Banerjee 1, Bush 0

Bellevue-based photographer Subhankar Banerjee, whose stunning images of the Arctic National Wildlife Refuge have been on display at the Burke Museum since late June, has cause for celebration. Following U.S. Senate approval of a budget bill that OK'd oil drilling in ANWR, the House Rules Committee removed the drilling component, a move that Banerjee hails as "a big victory" for opponents of Arctic drilling. Banerjee said when moderate Republicans voted the bill down, they "proved that it truly is a bipartisan issue. This place is important for all Americans." The photographer was active in the campaign against the bill; he contributed the image Caribou Migrating Across Frozen Coleen River, also viewable at the Burke, to a full-page ad that ran in The Washington Post and The New York Times prior to the Rules Committee's decision. Banerjee's pictures are on view at the Burke on the UW campus through Dec. 31 (www.washington.edu/burkemuseum). NEAL SCHINDLER

SURVIVAL OF THE HIPPEST

The Earshot Jazz Festival lost one of its primary venues this year when On the Boards declined to host. But Earshot survived—and thrived, according to Executive Director John Gilbreath. Presenting key shows at the Triple Door and Consolidated Works, it pulled off 60 events in 20 days (Oct. 20–Nov. 6), including concerts, poetry readings, and a film series. And "this from an arts organization with a full-time staff of two," Gilbreath says. LYNN JACOBSON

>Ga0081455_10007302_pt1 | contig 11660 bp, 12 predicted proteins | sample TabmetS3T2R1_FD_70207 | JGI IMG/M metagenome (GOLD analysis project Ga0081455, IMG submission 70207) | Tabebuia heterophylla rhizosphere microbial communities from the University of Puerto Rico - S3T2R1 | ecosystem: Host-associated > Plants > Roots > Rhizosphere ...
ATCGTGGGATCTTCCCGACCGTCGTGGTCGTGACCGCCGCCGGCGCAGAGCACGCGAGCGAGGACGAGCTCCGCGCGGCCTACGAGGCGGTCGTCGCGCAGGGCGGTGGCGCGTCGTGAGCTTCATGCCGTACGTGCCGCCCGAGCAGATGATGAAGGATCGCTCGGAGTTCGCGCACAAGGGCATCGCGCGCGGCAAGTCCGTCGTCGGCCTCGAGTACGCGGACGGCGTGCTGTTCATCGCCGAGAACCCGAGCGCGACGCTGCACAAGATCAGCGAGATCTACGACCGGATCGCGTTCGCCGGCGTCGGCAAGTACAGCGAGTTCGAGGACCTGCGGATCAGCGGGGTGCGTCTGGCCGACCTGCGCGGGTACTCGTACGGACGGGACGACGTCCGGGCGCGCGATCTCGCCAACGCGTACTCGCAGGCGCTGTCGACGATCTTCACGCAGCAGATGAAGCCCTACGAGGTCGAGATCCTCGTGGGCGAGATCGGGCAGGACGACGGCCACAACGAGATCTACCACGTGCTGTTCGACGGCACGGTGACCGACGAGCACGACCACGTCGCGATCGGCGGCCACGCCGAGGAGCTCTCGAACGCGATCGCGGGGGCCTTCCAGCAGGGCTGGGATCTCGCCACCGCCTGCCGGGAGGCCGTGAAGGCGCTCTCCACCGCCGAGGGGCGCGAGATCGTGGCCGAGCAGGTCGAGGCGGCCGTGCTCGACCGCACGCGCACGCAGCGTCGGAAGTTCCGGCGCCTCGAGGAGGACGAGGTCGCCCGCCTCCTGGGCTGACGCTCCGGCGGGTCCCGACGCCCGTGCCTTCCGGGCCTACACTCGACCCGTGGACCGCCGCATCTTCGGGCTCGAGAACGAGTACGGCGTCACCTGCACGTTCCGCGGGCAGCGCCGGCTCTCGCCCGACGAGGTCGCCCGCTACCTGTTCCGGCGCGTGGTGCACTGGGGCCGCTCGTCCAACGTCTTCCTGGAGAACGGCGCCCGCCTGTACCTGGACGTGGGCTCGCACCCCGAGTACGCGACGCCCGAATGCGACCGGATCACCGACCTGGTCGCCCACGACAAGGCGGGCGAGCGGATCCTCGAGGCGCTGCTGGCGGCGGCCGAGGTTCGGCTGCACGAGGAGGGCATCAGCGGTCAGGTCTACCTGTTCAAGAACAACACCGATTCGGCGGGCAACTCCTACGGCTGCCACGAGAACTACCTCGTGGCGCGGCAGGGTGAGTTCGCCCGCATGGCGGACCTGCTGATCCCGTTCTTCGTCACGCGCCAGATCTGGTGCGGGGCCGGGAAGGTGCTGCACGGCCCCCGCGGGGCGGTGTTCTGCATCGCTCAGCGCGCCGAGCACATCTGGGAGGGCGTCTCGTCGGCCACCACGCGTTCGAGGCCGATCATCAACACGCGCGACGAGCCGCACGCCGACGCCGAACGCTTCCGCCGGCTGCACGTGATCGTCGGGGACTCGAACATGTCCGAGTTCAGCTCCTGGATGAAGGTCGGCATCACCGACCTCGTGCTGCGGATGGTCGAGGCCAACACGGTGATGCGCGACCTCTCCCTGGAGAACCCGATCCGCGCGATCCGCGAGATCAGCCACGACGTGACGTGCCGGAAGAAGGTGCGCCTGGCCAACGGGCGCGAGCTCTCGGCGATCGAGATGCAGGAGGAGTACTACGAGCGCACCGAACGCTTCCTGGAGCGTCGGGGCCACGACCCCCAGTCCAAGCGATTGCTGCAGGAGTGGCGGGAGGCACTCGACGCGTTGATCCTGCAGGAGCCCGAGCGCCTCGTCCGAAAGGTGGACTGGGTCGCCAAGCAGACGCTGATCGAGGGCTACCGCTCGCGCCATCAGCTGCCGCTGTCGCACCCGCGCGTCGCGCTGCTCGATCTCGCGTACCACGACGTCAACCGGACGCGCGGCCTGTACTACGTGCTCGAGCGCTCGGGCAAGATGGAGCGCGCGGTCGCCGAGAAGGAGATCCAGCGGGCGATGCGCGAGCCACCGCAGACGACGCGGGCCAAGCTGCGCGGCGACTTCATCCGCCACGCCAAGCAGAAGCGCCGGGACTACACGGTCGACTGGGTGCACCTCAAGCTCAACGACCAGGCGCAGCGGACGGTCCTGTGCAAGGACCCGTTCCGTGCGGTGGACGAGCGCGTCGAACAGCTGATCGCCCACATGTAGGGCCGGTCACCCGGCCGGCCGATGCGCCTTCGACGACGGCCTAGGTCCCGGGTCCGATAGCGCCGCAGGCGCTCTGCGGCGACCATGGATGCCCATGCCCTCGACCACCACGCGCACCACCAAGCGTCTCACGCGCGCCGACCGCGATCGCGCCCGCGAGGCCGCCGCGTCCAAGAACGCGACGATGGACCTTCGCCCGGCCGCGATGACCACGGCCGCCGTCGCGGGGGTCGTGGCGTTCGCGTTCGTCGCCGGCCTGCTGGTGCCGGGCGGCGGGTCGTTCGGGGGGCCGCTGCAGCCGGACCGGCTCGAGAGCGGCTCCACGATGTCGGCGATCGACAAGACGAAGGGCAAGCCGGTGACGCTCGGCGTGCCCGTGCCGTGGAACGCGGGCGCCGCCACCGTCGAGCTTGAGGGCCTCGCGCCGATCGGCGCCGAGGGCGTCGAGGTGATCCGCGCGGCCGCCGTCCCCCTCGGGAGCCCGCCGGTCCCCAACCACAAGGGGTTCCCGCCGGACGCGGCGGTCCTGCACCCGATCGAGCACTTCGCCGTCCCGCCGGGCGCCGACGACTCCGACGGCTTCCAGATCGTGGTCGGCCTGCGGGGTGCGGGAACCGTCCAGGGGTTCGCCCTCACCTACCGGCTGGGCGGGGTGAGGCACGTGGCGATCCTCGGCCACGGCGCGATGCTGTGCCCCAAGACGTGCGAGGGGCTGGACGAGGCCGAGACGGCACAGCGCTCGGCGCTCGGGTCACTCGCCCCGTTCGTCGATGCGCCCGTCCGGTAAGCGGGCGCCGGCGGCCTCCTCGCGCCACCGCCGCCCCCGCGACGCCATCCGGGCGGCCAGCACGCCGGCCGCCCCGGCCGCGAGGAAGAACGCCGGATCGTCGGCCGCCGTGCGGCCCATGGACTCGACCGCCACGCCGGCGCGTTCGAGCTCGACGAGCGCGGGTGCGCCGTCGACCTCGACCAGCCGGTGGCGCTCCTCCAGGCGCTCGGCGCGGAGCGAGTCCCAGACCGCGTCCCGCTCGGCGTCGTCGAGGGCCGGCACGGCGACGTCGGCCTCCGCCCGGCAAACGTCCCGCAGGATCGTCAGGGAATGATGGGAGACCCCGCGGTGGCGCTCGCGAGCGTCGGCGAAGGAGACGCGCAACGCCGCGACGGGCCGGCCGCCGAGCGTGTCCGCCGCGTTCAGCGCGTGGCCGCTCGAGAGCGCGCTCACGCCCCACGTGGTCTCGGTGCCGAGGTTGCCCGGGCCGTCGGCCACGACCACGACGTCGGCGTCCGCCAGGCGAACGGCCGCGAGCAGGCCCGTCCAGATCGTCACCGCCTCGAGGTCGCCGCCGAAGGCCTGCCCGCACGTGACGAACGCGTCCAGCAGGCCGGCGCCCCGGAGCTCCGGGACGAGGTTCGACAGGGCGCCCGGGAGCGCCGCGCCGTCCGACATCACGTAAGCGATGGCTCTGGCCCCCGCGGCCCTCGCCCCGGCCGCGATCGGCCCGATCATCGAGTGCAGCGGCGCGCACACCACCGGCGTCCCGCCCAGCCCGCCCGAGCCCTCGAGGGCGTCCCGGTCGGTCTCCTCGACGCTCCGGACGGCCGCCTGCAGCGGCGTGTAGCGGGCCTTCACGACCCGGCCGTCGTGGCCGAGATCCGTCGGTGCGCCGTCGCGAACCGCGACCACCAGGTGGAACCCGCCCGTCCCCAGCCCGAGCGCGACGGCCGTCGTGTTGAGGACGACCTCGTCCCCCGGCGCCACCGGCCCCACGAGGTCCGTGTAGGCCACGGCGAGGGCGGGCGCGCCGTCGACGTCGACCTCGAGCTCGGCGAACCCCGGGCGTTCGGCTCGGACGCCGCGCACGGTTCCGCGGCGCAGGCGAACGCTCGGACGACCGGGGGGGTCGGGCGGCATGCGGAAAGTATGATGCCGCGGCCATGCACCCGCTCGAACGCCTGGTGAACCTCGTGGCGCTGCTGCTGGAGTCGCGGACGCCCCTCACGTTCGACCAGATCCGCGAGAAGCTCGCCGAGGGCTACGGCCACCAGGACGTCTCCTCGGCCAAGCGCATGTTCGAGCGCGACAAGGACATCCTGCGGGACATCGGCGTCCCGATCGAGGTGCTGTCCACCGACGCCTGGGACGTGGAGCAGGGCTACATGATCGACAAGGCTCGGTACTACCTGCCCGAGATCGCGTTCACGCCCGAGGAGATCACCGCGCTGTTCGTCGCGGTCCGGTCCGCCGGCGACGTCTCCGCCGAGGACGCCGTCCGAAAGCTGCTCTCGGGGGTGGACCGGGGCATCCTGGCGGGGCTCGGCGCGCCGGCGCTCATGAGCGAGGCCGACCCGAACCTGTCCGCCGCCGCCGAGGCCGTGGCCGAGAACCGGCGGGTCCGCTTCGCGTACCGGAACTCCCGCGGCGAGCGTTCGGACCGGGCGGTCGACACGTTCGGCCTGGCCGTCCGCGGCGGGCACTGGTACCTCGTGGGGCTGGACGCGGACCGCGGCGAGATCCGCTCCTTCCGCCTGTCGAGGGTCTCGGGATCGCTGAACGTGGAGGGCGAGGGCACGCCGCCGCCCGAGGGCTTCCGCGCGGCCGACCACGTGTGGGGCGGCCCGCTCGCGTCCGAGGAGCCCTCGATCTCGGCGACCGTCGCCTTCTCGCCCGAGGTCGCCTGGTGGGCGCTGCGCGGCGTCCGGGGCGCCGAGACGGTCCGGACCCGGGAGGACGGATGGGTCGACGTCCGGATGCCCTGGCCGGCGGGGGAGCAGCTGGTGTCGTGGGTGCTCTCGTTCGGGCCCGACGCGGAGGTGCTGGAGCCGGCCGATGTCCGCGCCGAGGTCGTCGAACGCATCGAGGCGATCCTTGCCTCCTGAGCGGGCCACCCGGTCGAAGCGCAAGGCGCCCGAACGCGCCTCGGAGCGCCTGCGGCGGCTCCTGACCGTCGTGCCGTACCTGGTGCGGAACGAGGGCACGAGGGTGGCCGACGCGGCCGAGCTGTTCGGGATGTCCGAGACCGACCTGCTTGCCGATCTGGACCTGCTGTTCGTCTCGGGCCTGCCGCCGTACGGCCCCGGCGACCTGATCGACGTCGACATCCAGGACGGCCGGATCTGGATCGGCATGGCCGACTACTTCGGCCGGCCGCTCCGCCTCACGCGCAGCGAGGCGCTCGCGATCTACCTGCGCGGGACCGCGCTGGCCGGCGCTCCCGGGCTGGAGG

DUNLOP REMEMBERED

We note the passing, in Seattle, of William Dunlop—internationally recognized poet, editor at Granta, University of Washington English professor until his 2001 retirement, and prolific writer for this very paper on his twin passions, soccer and opera. Dunlop was lured to the Northwest from his native England by Theodore Roethke in 1962. His Oct. 20 death was honored in The Independent with an obituary by no less than his alphabetically adjacent Cambridge colleague Margaret Drabble.GAVIN BORCHERT

ETCETERA

The Northshore Performing Arts Center at Bothell High School opens Saturday, Nov. 19, with a jazz festival. The 600-seat space, completed three months ahead of schedule for $5 million, will host the Woodinville Repertory Theatre, the Attic Theatre Company, the Seattle Philharmonic, Olympic Ballet, and others this season. . . . Caroline Cumming loses the word "interim" from her title as she officially becomes 911 Media Arts Center's executive director, a post she assumed in July following two years as a board trustee and 11 years as a member. . . . To honor Lisa Corrin, Seattle Art Museum's outgoing deputy director of art and the artistic force behind the Olympic Sculpture Park, SAM has acquired two works: Claude Zervas' sculpture Nooksack (2005) and Shirin Neshat's video Tooba (2002), both scheduled for display at the Seattle Asian Art Museum next year. GAVIN BORCHERT

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